Gov. Andrew Cuomo once again on Friday ripped into Senate Democrats over the failed deal to bring 25,000 Amazon jobs to Long Island City in Queens, accusing the conference of “government corruption” in nominating a critic of the project to a board with veto authority.

“I believe that tactic on Amazon violated the law and I believe it was a form of government corruption and I want to make sure it doesn’t happen again,” Cuomo said at a Capitol press conference Friday afternoon.

An advisor later walked the comment back.

But the Amazon saga remains a sore point for Cuomo and Senate Democrats and is resurfacing more than a month after the company pulled plug on the plan as the state budget is due to be approved about a week.

Senate Democrats nominated Sen. Mike Gianaris to a seat on the Public Authorities Control Board, which approval over incentives and benefits to companies bringing jobs into the state.

Cuomo, asked by reporters if he wanted an investigation, later dialed back the language, noting Gianaris was never actually approved to the board.

“If he was appointed to the board and actually took an action, then I believe he would have violated or exceeded the definition of the law,” he said.

Cuomo’s counsel Alphonso David at the press conference read a portion of the law creating the Public Authorities Control Board as part of a broader point Cuomo wanted to make: The entity is meant to consider whether financing is available for specific projects.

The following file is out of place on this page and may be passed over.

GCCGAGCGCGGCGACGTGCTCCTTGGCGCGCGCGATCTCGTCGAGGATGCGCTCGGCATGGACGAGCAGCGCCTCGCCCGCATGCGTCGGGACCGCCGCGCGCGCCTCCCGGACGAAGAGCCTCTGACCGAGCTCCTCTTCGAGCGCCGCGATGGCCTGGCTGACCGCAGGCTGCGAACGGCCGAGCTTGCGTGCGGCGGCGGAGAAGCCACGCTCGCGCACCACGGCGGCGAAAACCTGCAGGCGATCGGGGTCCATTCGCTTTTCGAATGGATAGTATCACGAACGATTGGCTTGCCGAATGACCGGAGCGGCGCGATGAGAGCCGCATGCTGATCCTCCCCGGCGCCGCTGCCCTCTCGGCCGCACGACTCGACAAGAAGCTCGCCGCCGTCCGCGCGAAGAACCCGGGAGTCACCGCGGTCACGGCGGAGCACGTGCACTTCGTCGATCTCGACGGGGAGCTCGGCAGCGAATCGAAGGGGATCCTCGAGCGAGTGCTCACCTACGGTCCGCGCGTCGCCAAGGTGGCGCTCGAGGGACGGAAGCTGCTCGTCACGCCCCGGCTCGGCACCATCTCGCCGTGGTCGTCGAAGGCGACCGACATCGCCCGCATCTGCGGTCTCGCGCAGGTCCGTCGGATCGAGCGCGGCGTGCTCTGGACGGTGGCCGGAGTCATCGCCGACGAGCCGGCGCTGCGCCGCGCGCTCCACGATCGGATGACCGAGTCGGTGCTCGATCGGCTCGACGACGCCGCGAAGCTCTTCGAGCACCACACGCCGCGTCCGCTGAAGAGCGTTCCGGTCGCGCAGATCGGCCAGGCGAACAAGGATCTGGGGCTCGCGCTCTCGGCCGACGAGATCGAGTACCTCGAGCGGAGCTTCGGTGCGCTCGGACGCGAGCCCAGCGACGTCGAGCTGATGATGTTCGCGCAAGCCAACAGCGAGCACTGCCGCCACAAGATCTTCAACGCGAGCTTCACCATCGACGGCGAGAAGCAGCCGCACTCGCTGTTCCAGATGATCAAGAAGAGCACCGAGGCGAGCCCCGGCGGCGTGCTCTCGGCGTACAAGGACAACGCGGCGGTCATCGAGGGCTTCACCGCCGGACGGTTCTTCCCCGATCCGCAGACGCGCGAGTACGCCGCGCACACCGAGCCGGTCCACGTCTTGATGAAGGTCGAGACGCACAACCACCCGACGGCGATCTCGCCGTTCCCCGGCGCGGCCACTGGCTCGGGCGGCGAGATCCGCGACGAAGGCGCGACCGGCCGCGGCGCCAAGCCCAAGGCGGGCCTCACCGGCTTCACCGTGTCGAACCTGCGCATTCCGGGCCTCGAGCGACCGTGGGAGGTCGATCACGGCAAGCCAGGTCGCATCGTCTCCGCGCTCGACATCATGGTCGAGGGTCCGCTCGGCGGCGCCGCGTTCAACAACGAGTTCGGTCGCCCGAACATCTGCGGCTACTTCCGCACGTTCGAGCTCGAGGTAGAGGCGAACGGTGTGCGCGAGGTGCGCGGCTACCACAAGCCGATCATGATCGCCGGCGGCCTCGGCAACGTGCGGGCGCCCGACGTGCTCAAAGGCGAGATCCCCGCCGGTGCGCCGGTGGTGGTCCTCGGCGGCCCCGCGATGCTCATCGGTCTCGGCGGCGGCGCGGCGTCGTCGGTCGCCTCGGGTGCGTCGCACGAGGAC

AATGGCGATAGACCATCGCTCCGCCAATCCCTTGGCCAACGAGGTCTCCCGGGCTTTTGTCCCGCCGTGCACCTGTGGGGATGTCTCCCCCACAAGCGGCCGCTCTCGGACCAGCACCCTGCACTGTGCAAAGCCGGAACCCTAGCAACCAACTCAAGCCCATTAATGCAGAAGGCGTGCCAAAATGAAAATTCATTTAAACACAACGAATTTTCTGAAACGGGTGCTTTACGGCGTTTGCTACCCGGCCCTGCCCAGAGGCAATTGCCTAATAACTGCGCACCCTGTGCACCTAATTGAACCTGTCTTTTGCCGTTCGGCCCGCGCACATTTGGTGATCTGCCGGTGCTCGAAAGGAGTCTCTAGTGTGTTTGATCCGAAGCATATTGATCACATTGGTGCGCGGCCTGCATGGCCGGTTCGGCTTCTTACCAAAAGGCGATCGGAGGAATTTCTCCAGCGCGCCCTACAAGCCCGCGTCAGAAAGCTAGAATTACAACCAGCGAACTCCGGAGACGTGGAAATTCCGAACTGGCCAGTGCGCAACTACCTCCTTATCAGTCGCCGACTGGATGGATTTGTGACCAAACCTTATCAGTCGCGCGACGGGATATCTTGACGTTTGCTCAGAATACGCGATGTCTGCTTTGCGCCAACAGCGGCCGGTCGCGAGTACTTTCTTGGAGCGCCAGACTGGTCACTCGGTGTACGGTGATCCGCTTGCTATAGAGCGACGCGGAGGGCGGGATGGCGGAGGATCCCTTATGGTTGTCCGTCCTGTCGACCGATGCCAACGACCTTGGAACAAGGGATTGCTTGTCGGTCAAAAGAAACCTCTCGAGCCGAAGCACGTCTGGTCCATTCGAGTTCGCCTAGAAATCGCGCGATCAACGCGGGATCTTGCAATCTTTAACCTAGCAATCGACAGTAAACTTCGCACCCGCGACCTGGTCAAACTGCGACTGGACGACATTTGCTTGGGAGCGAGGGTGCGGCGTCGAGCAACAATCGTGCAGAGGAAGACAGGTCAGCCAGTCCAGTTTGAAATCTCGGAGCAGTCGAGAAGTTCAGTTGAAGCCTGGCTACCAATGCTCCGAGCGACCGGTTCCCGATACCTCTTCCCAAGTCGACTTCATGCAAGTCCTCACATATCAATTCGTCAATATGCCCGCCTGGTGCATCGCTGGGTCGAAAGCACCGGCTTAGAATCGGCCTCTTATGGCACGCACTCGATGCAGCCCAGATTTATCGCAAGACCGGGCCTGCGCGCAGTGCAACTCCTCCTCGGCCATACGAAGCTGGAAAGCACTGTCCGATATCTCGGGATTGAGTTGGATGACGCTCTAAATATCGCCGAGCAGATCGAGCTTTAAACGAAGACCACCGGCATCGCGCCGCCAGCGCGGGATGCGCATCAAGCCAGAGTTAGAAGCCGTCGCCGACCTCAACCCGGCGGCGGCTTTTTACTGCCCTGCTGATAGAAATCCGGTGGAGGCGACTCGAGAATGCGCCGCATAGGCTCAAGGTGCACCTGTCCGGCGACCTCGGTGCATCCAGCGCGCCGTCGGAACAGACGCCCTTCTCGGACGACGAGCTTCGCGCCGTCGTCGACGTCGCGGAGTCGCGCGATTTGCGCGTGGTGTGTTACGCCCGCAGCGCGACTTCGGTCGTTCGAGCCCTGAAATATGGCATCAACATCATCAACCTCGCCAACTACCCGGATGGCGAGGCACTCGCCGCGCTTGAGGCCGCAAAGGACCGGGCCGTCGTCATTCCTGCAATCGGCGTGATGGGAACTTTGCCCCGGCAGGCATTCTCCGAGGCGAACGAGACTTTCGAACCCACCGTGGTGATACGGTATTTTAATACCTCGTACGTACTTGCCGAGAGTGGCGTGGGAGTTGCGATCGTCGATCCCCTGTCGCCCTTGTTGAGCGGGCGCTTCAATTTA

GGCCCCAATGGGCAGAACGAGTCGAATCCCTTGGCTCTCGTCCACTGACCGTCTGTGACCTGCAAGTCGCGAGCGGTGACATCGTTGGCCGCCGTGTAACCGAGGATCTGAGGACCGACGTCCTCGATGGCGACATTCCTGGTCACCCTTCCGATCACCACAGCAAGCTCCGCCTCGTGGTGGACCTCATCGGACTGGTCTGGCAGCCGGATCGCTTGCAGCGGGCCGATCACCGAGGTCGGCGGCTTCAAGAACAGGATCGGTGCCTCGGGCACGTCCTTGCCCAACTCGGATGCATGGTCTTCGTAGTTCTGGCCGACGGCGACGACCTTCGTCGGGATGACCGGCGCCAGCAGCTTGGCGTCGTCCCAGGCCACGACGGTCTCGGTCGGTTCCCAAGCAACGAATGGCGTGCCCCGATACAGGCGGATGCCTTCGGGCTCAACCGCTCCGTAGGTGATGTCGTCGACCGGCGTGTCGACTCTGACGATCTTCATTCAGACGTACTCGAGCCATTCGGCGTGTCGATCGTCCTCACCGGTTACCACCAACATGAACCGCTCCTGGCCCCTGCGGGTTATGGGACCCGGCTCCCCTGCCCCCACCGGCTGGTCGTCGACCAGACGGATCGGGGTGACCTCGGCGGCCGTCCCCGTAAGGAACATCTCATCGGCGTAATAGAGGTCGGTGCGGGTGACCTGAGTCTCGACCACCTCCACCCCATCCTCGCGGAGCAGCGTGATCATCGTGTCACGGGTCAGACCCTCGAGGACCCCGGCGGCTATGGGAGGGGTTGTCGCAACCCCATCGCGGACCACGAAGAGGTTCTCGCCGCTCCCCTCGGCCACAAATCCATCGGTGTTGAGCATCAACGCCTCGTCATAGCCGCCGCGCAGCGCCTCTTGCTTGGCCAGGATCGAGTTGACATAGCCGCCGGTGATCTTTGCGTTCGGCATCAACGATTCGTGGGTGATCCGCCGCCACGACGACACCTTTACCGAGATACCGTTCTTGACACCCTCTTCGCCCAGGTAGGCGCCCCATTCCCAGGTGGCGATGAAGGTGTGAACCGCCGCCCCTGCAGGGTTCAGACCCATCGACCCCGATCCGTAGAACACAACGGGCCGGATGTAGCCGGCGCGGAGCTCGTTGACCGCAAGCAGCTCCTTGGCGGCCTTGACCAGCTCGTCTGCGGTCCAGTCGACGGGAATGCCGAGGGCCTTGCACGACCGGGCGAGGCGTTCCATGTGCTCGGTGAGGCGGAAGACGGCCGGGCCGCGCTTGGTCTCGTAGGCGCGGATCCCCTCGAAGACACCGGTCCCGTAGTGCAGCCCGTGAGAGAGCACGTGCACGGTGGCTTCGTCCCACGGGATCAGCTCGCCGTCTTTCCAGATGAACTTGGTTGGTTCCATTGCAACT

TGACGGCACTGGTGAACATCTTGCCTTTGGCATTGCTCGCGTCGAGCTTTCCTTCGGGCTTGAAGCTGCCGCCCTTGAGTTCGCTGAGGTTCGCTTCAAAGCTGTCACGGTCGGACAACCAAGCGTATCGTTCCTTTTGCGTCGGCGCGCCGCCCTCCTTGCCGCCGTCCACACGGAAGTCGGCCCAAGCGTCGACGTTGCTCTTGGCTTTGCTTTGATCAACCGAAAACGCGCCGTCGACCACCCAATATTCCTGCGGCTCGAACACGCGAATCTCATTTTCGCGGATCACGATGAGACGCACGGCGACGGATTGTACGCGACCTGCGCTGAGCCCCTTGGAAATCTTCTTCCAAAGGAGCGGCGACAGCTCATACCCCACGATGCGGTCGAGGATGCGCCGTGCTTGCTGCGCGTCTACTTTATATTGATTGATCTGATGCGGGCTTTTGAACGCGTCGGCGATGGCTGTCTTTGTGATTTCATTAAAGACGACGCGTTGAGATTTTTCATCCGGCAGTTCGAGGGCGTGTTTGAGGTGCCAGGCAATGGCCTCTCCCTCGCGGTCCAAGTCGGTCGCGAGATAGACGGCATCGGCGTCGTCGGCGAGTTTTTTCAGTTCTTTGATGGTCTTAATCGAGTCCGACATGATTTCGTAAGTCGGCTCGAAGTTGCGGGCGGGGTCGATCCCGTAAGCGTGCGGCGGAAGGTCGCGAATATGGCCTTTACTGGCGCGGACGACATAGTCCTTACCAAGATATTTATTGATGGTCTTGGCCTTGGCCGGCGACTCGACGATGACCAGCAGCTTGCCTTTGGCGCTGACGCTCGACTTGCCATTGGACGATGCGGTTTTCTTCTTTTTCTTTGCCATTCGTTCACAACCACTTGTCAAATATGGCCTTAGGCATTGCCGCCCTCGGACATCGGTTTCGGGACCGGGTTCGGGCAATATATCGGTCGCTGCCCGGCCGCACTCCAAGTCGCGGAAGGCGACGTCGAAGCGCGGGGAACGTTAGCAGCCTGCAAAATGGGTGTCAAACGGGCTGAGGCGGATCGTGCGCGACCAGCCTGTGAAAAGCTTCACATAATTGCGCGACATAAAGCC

“The position is not ‘I don’t like it, my sister lives too close to the project, it’s politically not helpful.’ The PACB is the only financial sufficiency,” Cuomo said.

A full walk back of the comment came from senior Cuomo advisor Rich Azzopardi.

“To be clear, the Governor wasn’t accusing the Senate Democrats of corruption,” he said in an email statement. “He was making a point about how the process works and the statutory role of the PACB. We are working with the Senate Democratic Conference toward an on-time budget that works for all New Yorkers.”

Cuomo earlier this month signaled he was mounting an effort to woo Amazon back to New York, an effort that appears to have stalled.

“Forget Amazon,” Cuomo said. “Yesterday was but a memory.”

The comments came, however, at the height of the state budget talks with the Democratic-controlled Legislature. Cuomo in public settings over the last several weeks has tweaked Democratic lawmakers as the closed-door talks continued.

State lawmakers and Cuomo are negotiating a $175 billion spending proposal with major items left undone, including a permanent cap on property tax increases, a plan to shore up capital funding for mass transit in New York City, the legalization of marijuana and changes to the state’s criminal justice laws.

Cuomo insisted Amazon’s only effect in the budget negotiations is to recover from the state’s reputation as a good place to do business.

“It’s been an ongoing issue, right? Because, look, Amazon was the greatest economic loss to this state since I have been in this job. I don’t think we will ever see an economic potential like that again. I just want to make sure that we recognize the error and we correct it. If anything it makes it more urgent to get a good budget done because we just did a negative and we need a positive to correct it.”